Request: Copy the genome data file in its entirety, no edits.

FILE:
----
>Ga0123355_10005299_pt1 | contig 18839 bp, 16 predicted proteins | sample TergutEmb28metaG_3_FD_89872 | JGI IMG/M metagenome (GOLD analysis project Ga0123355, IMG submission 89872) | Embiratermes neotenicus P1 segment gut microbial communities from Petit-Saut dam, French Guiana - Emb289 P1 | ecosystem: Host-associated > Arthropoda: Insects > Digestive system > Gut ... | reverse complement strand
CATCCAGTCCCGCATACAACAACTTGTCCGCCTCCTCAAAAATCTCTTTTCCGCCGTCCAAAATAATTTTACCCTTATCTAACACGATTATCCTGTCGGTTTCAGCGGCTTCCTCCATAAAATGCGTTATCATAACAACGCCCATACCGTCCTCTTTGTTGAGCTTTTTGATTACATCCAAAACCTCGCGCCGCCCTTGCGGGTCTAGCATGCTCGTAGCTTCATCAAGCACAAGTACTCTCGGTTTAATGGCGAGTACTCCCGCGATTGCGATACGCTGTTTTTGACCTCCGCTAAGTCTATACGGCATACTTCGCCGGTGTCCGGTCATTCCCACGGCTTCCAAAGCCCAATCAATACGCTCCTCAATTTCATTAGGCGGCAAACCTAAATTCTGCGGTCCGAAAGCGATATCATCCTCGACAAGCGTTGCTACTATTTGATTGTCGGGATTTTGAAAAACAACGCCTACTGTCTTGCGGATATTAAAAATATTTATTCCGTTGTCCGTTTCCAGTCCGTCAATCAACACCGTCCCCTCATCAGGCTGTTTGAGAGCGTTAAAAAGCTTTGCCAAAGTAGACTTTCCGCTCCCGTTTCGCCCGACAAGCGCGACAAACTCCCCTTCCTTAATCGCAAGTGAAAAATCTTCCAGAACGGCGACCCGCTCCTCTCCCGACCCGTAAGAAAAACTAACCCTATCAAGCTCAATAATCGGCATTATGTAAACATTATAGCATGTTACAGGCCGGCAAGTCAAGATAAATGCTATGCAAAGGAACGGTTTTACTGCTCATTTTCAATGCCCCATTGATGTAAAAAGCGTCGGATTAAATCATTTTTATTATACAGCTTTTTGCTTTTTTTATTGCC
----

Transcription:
>Ga0123355_10005299_pt1 | contig 18839 bp, 16 predicted proteins | sample TergutEmb28metaG_3_FD_89872 | JGI IMG/M metagenome (GOLD analysis project Ga0123355, IMG submission 89872) | Embiratermes neotenicus P1 segment gut microbial communities from Petit-Saut dam, French Guiana - Emb289 P1 | ecosystem: Host-associated > Arthropoda: Insects > Digestive system > Gut ... | reverse complement strand
CATCCAGTCCCGCATACAACAACTTGTCCGCCTCCTCAAAAATCTCTTTTCCGCCGTCCAAAATAATTTTACCCTTATCTAACACGATTATCCTGTCGGTTTCAGCGGCTTCCTCCATAAAATGCGTTATCATAACAACGCCCATACCGTCCTCTTTGTTGAGCTTTTTGATTACATCCAAAACCTCGCGCCGCCCTTGCGGGTCTAGCATGCTCGTAGCTTCATCAAGCACAAGTACTCTCGGTTTAATGGCGAGTACTCCCGCGATTGCGATACGCTGTTTTTGACCTCCGCTAAGTCTATACGGCATACTTCGCCGGTGTCCGGTCATTCCCACGGCTTCCAAAGCCCAATCAATACGCTCCTCAATTTCATTAGGCGGCAAACCTAAATTCTGCGGTCCGAAAGCGATATCATCCTCGACAAGCGTTGCTACTATTTGATTGTCGGGATTTTGAAAAACAACGCCTACTGTCTTGCGGATATTAAAAATATTTATTCCGTTGTCCGTTTCCAGTCCGTCAATCAACACCGTCCCCTCATCAGGCTGTTTGAGAGCGTTAAAAAGCTTTGCCAAAGTAGACTTTCCGCTCCCGTTTCGCCCGACAAGCGCGACAAACTCCCCTTCCTTAATCGCAAGTGAAAAATCTTCCAGAACGGCGACCCGCTCCTCTCCCGACCCGTAAGAAAAACTAACCCTATCAAGCTCAATAATCGGCATTATGTAAACATTATAGCATGTTACAGGCCGGCAAGTCAAGATAAATGCTATGCAAAGGAACGGTTTTACTGCTCATTTTCAATGCCCCATTGATGTAAAAAGCGTCGGATTAAATCATTTTTATTATACAGCTTTTTGCTTTTTTTATTGCC